The stock profile that I find works great off a bench rest is the Tooley MBR design as this Nesika target rifle wears.
A wide flat forend is the most important aspect of a good benchrest stock.
The modification I did on my Kimber 82G stock was done using a milling machine, hand planes, files, die grinder and sand paper. But it can be done with simple hand tools, it will just take longer.
The first step is removing the wood on the bottom of the forend. This was accomplished in the milling machine. A scrap piece of 2X8 was mounted to the milling machines table and the surface milled to be perfectly flat. The Kimber stock was screwed to this 2X8 with two large screws and the bottom of the stock was milled flat.
Once this was done, a piece of 3/4″ X 2 3/4″ X 15″ walnut was glued using West System epoxy to the cut out area. I use West System epoxy in boat building, but any good wood glue will work.
Clamps are used to secure the parts until the glue dries
Once the glue is dry, it’s off to the milling machine for shaping.Â I mounted a 4X4 to the 2X8 and milled the top of the 4X4 to be perfectly flat. The Kimber stock with the new forend plate attached was mounted to the 4X4. You can see how I accomplished this in the photos below. Using a 1″ Ball End Mill, I milled the right side of the stock as shown.
Once the right side was done it was over to the left side.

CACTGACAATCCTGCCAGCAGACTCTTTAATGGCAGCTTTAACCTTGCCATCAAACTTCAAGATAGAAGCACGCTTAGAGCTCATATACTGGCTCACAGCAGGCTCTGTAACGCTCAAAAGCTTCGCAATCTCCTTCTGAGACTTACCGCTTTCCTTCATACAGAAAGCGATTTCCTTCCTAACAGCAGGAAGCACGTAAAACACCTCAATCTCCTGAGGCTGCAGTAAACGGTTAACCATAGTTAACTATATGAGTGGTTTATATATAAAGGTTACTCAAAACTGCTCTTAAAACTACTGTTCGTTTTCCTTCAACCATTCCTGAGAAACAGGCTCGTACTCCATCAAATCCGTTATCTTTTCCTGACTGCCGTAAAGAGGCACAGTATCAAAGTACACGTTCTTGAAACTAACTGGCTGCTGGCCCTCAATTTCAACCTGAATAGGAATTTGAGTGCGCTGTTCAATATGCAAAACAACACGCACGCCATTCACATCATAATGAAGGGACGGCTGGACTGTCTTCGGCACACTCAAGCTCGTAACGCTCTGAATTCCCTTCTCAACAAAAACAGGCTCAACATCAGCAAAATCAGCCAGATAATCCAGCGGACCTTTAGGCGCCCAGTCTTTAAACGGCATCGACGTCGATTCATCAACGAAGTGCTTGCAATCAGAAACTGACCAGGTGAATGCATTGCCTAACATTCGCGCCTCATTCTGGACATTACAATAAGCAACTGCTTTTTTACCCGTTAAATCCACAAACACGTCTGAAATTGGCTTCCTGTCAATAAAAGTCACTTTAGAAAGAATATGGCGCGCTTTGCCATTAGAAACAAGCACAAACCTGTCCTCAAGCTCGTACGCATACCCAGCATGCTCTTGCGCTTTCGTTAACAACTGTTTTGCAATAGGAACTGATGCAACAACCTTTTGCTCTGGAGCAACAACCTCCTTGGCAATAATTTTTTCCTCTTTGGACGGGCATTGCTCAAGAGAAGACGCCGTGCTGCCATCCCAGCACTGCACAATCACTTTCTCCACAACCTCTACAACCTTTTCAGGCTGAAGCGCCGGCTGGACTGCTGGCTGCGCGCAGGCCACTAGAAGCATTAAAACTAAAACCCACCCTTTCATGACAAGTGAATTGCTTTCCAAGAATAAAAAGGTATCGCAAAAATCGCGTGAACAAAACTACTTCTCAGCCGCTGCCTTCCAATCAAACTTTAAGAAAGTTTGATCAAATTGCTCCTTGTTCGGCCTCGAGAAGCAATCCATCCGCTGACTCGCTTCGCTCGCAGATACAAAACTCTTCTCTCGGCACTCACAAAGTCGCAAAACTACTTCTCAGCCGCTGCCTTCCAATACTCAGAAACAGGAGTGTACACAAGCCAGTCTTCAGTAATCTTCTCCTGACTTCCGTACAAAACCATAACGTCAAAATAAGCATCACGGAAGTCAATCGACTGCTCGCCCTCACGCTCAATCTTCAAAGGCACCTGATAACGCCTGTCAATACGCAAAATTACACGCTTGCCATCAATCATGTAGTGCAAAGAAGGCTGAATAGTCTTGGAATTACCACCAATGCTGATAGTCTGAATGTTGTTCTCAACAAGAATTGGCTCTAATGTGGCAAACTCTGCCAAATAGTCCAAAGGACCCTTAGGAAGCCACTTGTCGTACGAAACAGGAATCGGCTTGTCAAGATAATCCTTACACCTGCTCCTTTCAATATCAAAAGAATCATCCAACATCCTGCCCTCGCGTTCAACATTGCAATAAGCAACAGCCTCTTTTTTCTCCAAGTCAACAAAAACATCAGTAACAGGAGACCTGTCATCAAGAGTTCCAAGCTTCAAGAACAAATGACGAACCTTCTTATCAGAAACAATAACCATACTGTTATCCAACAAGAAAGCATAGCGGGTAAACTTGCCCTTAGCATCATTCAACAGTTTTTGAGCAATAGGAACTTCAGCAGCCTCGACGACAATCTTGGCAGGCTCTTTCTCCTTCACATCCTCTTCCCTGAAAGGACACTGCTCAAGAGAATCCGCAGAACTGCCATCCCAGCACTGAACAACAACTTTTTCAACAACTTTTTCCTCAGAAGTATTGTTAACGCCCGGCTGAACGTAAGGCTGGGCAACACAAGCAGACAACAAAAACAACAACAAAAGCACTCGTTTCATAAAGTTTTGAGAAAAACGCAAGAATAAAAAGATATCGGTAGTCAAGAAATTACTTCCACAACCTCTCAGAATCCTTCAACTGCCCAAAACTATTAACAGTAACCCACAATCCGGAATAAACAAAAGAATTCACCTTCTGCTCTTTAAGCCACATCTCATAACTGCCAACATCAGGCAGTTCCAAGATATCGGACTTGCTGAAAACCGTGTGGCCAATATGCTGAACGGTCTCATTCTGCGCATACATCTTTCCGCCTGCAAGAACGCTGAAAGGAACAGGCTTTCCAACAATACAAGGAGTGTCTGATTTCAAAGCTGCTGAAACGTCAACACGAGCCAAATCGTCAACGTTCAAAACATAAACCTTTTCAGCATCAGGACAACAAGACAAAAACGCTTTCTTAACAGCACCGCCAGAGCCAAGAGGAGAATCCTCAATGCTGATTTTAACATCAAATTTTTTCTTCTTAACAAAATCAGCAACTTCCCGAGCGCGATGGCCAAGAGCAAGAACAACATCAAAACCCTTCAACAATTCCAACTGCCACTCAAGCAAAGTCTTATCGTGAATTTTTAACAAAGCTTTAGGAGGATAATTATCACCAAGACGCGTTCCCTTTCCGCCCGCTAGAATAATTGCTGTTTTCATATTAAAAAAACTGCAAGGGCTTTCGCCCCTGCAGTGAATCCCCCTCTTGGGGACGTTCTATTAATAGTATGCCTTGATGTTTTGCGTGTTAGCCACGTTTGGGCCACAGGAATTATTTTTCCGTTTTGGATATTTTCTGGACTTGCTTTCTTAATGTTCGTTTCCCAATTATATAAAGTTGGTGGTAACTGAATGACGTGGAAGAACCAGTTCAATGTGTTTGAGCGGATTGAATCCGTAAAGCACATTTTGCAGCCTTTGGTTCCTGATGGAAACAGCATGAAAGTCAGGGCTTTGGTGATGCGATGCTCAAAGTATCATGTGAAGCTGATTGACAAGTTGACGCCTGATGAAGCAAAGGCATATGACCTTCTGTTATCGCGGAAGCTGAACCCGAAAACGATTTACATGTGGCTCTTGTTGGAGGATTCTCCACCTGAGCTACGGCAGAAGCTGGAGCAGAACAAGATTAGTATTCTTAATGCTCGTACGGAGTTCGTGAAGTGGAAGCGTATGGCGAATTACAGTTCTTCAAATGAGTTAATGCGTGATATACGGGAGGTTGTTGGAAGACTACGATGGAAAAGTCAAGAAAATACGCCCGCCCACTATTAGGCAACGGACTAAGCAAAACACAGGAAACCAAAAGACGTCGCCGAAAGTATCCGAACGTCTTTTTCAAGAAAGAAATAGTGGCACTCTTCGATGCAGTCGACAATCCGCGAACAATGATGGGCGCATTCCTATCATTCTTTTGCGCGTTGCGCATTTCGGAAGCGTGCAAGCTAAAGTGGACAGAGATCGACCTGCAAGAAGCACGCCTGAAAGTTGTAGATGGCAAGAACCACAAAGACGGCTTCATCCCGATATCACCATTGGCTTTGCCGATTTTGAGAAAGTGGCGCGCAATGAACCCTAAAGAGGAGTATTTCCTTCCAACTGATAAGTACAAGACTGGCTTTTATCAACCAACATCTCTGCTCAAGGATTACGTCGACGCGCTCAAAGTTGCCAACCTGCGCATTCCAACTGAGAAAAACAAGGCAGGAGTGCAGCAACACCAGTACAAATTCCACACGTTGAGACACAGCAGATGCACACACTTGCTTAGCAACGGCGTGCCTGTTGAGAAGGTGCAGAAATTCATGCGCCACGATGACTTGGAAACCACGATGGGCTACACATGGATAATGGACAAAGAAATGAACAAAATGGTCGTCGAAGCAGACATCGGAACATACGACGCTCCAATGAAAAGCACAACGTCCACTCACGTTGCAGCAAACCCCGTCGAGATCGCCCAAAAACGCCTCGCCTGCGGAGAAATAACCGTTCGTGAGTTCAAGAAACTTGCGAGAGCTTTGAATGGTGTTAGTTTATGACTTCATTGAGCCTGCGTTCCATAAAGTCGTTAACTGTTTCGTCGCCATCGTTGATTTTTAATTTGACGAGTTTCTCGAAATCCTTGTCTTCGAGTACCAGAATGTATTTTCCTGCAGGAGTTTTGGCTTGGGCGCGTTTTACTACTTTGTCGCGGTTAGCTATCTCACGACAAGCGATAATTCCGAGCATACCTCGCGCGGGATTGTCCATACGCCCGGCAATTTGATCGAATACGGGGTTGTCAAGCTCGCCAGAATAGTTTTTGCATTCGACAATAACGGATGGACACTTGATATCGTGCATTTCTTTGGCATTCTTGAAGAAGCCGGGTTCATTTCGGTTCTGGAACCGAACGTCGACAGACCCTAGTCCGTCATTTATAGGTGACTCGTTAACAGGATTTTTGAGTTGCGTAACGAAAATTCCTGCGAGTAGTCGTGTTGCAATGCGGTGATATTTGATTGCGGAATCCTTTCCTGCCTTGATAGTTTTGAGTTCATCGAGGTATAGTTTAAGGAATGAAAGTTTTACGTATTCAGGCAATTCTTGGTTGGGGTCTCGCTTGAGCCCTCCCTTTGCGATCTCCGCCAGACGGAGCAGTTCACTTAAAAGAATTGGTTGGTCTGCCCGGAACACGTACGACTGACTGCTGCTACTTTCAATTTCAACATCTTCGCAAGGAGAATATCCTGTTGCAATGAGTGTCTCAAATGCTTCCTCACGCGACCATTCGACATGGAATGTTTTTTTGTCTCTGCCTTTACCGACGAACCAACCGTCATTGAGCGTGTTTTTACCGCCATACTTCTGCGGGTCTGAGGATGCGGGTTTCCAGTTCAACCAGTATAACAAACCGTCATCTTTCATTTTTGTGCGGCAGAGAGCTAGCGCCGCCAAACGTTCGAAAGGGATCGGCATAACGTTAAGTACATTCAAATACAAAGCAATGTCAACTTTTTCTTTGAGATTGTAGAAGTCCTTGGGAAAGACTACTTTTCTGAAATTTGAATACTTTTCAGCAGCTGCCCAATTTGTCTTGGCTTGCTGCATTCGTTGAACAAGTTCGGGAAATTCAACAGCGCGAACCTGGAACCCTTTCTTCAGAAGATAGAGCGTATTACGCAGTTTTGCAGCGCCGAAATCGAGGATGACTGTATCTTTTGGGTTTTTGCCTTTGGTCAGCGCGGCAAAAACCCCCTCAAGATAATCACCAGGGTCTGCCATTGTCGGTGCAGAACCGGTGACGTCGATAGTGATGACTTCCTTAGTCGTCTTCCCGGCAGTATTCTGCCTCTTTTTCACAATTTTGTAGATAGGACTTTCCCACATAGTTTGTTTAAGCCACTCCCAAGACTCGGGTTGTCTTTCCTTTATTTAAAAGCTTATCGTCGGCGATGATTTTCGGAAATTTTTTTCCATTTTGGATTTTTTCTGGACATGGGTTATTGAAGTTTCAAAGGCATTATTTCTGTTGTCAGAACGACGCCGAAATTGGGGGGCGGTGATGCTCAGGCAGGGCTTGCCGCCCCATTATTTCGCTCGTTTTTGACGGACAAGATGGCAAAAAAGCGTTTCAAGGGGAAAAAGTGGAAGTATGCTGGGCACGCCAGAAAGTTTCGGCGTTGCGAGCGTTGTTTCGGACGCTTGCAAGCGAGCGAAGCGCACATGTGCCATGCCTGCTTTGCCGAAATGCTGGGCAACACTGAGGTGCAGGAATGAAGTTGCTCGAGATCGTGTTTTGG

And here’s what we ended up with
The front of the stock needed to be detailed. I chose the Anshultz profile they use on thier target stocks
A sharp hand plane made quick work of the sides of the forend
I contoured the rear of the forend to meet the main stock. I love these 1965 Ford Mustang side scoops!
I then used a Die Grinder with a 1.5″ sanding wheel to sand out the thumb relief position.
Lots of hand sanding from 150 grit down to 300 grit and we are ready for some finish.
To ease handling of the stock while I’m applying finish, I screw a piece of electrical conduit pipe to the barrel channel.
And then its ten to twenty coats of Tung Oil with steel wool between each coat. Allowing the stock to dry for at least 12 hours between coats. This method takes a bit of time, but Tung Oil seeps into the wood , hardens and is very easily repaired if you don’t put wax or oil over it. Hard as nails and easy to apply.
Once the stock had its last coat of Tung Oil, it was time to flip it over once more on the milling table and cut the mortise for the trigger guard and the recess for the action bolt bushing.
The Kimber 82G comes with an adjustable butt plate. This facilitated folks of different arm length to use the rifle in High Schools and Colleges. But it is “butt” ugly. A couple pieces of 1/8″ aluminum and two 1.5″ aluminum tubes, all polished to a slightly less than mirror finish fixed that!
I utilized the rubber butt pad the rifle was supplied with and the two long bolts to hold everything together.
Put everything back together and let’s go shoot’n!
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